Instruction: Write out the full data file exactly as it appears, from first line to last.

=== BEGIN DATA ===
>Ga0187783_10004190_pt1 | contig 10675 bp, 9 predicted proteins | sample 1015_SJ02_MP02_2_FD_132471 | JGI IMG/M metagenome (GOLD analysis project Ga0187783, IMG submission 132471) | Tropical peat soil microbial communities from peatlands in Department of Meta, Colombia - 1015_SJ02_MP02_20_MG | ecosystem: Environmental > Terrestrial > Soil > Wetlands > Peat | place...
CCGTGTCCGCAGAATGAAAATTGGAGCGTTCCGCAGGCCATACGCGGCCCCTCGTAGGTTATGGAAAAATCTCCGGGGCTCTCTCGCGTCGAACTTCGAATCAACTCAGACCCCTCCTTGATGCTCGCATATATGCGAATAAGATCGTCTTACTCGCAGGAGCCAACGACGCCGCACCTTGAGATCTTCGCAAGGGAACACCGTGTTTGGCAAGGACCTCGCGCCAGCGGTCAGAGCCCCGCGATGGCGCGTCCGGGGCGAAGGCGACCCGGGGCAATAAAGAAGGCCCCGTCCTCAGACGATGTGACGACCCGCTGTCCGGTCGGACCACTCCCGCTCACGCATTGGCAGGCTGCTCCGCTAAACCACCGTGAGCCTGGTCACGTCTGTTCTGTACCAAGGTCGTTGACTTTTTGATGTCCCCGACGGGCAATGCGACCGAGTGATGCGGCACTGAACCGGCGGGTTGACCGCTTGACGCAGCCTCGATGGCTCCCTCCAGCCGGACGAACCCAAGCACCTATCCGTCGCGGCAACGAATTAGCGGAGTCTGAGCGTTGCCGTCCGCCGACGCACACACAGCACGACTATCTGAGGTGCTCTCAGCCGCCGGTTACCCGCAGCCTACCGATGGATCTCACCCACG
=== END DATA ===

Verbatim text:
>Ga0187783_10004190_pt1 | contig 10675 bp, 9 predicted proteins | sample 1015_SJ02_MP02_2_FD_132471 | JGI IMG/M metagenome (GOLD analysis project Ga0187783, IMG submission 132471) | Tropical peat soil microbial communities from peatlands in Department of Meta, Colombia - 1015_SJ02_MP02_20_MG | ecosystem: Environmental > Terrestrial > Soil > Wetlands > Peat | place...
CCGTGTCCGCAGAATGAAAATTGGAGCGTTCCGCAGGCCATACGCGGCCCCTCGTAGGTTATGGAAAAATCTCCGGGGCTCTCTCGCGTCGAACTTCGAATCAACTCAGACCCCTCCTTGATGCTCGCATATATGCGAATAAGATCGTCTTACTCGCAGGAGCCAACGACGCCGCACCTTGAGATCTTCGCAAGGGAACACCGTGTTTGGCAAGGACCTCGCGCCAGCGGTCAGAGCCCCGCGATGGCGCGTCCGGGGCGAAGGCGACCCGGGGCAATAAAGAAGGCCCCGTCCTCAGACGATGTGACGACCCGCTGTCCGGTCGGACCACTCCCGCTCACGCATTGGCAGGCTGCTCCGCTAAACCACCGTGAGCCTGGTCACGTCTGTTCTGTACCAAGGTCGTTGACTTTTTGATGTCCCCGACGGGCAATGCGACCGAGTGATGCGGCACTGAACCGGCGGGTTGACCGCTTGACGCAGCCTCGATGGCTCCCTCCAGCCGGACGAACCCAAGCACCTATCCGTCGCGGCAACGAATTAGCGGAGTCTGAGCGTTGCCGTCCGCCGACGCACACACAGCACGACTATCTGAGGTGCTCTCAGCCGCCGGTTACCCGCAGCCTACCGATGGATCTCACCCACG